It's entrenchment and market muscle.
No, it isn't. The reason Linux hasn't caught on in the desktop market is that is simply not accessible to non-developers. That has always been the reason, and it utterly astounds me that after twenty years so many Linux fanboys still don't get it.
I tried setting up Linux for my Uncle once. He is fairly computer savvy, but not a programmer. Things worked well at first. He could use Firefoxfor the web, and he was already familiar with the UI. OpenOffice took a bit of getting used to, but it served his needs well enough.
Then after a few weeks, my uncle wanted to install some sort of financial software. (I don't remember the exact name.) There was no binary distribution available, so I told him about the terminal and configure/make/sudo make install. Simple enough right? No. He got an error during the build process. Spent hours trying to figure it out himself before calling me. Turned out he needed to install the libxml-dev package. Simple enough for you and me, but how the hell is someone who's never heard of C supposed to figure that out? Install libxml-dev, and then we run into another problem. He ran "make install" without "sudo" and now nothing worked. I spent about an hour trying to explain chmod and octal numbers and the difference between /bin and /usr/local/bin when I realized that it simply wasn't worth it. It was time to set him up with Windows or OS X.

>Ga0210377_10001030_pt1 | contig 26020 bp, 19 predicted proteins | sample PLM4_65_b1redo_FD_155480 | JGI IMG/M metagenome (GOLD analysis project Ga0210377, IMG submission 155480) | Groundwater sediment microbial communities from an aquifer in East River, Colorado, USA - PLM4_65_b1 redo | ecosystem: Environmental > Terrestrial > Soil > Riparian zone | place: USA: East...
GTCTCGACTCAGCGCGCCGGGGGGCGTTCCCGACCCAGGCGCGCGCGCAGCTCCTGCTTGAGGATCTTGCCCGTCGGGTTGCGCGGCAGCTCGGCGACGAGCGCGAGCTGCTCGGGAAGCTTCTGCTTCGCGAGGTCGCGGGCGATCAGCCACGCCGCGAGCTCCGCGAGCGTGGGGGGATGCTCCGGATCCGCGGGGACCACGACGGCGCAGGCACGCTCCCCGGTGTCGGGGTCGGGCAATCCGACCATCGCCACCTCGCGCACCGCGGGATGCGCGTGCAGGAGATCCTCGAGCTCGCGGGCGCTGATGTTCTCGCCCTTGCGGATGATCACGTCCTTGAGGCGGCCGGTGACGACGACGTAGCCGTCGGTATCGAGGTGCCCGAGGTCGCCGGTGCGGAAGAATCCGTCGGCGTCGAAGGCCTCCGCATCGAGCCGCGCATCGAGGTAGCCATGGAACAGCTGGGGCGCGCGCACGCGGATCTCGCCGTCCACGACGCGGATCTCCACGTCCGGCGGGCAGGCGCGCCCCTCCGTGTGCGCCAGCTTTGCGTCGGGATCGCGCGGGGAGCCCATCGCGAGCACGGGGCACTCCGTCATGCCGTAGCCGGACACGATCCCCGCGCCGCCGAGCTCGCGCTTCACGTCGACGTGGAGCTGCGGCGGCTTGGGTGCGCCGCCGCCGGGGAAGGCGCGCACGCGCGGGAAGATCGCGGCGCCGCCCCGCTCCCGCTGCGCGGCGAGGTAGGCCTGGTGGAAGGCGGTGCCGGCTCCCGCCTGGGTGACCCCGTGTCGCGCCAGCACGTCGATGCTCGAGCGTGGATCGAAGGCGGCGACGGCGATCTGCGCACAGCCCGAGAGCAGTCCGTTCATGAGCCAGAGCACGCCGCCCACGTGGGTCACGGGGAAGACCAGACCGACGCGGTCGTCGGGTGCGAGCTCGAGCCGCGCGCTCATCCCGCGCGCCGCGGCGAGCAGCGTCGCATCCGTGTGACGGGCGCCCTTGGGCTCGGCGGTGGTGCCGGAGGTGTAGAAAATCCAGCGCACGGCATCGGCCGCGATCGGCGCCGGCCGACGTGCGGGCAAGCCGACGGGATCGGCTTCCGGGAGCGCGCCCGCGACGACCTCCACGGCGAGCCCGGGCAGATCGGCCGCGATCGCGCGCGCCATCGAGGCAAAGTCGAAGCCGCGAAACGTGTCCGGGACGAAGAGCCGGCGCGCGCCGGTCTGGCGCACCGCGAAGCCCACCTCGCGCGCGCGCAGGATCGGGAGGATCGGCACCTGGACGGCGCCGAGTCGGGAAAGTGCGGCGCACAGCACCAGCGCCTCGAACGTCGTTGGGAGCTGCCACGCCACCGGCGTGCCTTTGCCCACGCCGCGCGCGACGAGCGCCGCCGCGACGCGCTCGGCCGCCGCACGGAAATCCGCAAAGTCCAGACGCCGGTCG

How would this same process have played out on Windows or OS X? Google program, download installer, run installer, done.
Linux is a great OS for you and I. A superior OS, even. But for the vast majority of computer users out there, it is not at all accessible. You simply can't use Linux effectively unless you know how to code.